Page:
Appellate practice is a specialized area of litigation. Although many lawyers both try and appeal cases, some lawyers do only appellate work. Appellate lawyers spend most of their time at their desks, reviewing the record, researching the law, and writing briefs.
Lawyers who specialize in appellate practice generally work in large or mid-size law firms or in state or federal government organizations. In government, appellate lawyers work for state or federal appellate defenders, state justice departments, and state and federal commissions. Appellate lawyers also work as staff attorneys for appellate judges in both the federal and state courts.
Appellate practice positions can be highly competitive — positions are few and employers are very selective. Most employers look for lawyers who have clerked for an appellate judge for at least one year after graduation. Appellate practitioners need to have outstanding legal research and persuasive writing skills, strong analytical skills, and good organizational abilities. They must also have the confidence and the oral advocacy skills to be able to present their positions to the appellate court in oral argument.
These are the entry level courses that — at a minimum — employers expect a student interested in this specialty to have. In addition, a student interested in criminal law should take at least one related clinical program (see below).
Students interested in this practice area should consider including one or more of the following courses as electives.
- Civil Procedure II
- Constitutional Law I
- Constitutional Law II
- Trial Advocacy
- Oral Communication
These courses deepen or broaden the skills and substantive information that a lawyer in this field needs and also provide advanced courses for students interested in a specialty within this area of practice.
- Administrative Law
- Advanced Criminal Procedure
- Business Organizations I
- Contracts II
- Federal Jurisdiction
- Insurance Law
- Tax I
- Torts II
(Note that whether a particular course is scheduled depends on faculty availability and student demand.)
Clinical Programs, Internships and Externships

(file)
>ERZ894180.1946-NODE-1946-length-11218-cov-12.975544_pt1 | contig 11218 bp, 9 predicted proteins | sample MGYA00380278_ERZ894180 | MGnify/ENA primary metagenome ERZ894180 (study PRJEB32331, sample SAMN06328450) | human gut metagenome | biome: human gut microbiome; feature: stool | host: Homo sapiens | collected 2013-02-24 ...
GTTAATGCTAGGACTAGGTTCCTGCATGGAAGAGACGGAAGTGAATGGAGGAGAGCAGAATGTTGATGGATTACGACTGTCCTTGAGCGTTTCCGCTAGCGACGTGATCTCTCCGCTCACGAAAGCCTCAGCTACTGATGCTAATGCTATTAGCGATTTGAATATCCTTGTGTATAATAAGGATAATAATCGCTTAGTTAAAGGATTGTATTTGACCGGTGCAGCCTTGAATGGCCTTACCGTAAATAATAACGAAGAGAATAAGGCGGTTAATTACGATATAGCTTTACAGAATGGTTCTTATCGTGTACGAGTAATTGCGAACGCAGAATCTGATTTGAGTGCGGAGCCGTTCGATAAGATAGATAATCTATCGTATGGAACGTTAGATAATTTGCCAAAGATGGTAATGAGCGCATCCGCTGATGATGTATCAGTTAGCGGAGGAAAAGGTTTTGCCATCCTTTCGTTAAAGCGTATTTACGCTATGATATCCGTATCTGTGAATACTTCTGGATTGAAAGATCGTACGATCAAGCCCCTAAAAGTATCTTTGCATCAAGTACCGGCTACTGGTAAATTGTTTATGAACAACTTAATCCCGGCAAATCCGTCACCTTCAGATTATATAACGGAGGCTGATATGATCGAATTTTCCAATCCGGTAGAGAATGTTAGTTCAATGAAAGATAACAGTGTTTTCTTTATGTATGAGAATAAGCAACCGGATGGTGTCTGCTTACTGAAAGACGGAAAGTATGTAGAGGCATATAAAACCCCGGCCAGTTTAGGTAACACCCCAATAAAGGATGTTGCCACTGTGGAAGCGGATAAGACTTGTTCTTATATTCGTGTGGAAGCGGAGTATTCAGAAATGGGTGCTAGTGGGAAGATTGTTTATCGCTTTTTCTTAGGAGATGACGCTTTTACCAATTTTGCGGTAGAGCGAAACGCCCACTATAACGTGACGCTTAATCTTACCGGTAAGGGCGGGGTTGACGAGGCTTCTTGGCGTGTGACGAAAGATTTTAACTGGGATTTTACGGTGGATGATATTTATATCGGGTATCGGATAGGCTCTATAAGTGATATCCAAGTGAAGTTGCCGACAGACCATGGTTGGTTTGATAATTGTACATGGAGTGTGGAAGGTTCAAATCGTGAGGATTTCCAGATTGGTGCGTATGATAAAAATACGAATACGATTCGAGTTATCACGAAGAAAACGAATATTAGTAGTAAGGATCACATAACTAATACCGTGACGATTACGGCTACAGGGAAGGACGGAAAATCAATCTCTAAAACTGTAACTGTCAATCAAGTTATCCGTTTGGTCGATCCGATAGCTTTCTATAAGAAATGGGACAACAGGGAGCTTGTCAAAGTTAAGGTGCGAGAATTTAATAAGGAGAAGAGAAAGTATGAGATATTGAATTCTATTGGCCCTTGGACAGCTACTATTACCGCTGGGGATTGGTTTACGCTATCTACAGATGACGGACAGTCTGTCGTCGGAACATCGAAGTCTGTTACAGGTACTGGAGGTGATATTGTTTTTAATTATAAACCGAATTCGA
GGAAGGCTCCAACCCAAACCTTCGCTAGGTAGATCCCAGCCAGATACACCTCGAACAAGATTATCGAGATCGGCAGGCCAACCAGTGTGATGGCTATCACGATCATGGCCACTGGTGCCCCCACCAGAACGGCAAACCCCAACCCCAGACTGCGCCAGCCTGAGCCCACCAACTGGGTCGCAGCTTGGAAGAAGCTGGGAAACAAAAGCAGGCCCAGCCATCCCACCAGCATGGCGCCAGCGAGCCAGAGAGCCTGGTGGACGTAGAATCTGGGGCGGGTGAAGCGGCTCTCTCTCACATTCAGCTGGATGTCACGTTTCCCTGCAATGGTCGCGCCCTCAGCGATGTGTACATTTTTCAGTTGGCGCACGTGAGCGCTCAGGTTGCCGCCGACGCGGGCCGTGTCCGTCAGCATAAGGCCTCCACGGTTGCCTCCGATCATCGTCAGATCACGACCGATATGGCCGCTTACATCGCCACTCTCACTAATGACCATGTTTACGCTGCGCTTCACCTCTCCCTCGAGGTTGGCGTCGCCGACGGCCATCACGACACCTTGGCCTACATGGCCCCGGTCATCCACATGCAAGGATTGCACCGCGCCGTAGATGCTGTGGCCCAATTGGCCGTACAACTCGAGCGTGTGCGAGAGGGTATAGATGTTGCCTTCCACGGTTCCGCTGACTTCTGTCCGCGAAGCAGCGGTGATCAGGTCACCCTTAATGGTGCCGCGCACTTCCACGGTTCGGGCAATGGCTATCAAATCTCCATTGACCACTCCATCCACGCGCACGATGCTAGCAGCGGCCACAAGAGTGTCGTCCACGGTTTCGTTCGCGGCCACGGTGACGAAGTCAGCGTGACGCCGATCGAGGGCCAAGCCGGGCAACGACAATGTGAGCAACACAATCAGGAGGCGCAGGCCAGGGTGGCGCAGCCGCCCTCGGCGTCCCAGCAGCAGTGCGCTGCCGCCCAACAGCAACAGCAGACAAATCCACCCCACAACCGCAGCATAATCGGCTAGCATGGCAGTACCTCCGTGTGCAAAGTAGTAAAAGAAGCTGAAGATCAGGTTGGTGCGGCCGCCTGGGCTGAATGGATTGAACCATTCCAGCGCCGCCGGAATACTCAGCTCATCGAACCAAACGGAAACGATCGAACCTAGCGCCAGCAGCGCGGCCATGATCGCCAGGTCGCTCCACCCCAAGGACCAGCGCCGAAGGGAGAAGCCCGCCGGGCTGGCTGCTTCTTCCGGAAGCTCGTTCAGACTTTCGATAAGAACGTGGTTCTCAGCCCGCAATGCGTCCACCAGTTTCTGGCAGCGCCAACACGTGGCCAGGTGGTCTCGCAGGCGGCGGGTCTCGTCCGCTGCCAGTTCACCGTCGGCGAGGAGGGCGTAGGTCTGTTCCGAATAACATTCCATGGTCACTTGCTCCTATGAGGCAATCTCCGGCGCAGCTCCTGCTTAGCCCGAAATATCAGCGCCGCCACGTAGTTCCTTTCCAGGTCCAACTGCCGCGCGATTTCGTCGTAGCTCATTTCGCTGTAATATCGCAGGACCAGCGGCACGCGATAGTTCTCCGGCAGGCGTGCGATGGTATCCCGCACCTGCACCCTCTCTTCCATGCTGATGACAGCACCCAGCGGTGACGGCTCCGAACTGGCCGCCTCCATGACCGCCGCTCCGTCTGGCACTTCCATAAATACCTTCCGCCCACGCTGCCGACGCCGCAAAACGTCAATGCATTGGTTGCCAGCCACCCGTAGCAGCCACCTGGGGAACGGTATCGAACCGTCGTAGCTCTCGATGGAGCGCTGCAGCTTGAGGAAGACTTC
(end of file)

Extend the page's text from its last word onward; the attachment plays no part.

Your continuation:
The Criminal Appeals Project gives students an opportunity to be directly involved in the appellate process. Under the direct supervision of clinical faculty, students work in pairs on one or two criminal appeals in state or federal court. The clinical, which is available to second- and third-year law students, requires a two-semester commitment so that students can see a case through from start to finish.
Students work in various civil units of the Wisconsin Department of Justice, including the Criminal Appeals Unit. The program offers law students a unique opportunity to gain hands-on experience in public advocacy and litigation. Externs practice trial, appellate and administrative law with some of the state's most well-respected litigators, working on matters statewide importance.
In the Innocence Project, UW law students under the direct supervision of clinical faculty investigate and litigate claims of innocence in cases involving inmates in state and federal prisons in Wisconsin. The Innocence Project is open to students who have finished their first year of course work.
The Judicial Internship Program places students with trial and appellate judges throughout Wisconsin, including placements with the Wisconsin Supreme Court and the federal district courts for the Eastern and Western Districts of Wisconsin. Student work varies but usually emphasizes research and writing.
Student Organizations and Related Activities
The American Inns of Court is a legal mentoring organization rooted in the 800-year-old tradition of the Inns of Court in England. The goal of the American Inns of Court is to raise the standard of the legal profession by focusing on the development of skills, ethics, and professionalism. The James E. Doyle American Inn of Court, which meets in Madison, is comprised of judges, lawyers, law professors, and law students who meet approximately once a month. Inn programs provide creative, practical, interactive instruction in all areas of legal practice, particularly litigation. A dinner following the program provides a collegial atmosphere that encourages networking between all members, mentoring and skills development, and the exchange of concepts, ideas and techniques. If you are interested in becoming a student member of the James E. Doyle American Inn of Court, contact Professor Marsha Mansfield.
There are three student journals — Wisconsin Law Review, Wisconsin International Law Journal, and Wisconsin Journal of Law, Gender & Society — that give students an opportunity to assist with and contribute to the Law School's scholarly publications. These publications provide invaluable training in legal research and writing.
Moot Court is a mock appellate advocacy program that provides invaluable experience for students in brief writing and oral advocacy.
Here are some of the full-time faculty and instructors who teach or have an interest in this subject area:
In addition to our full-time faculty, the Law School's adjunct faculty members — prominent practicing lawyers and judges — bring their specialized knowledge and experience to the classroom.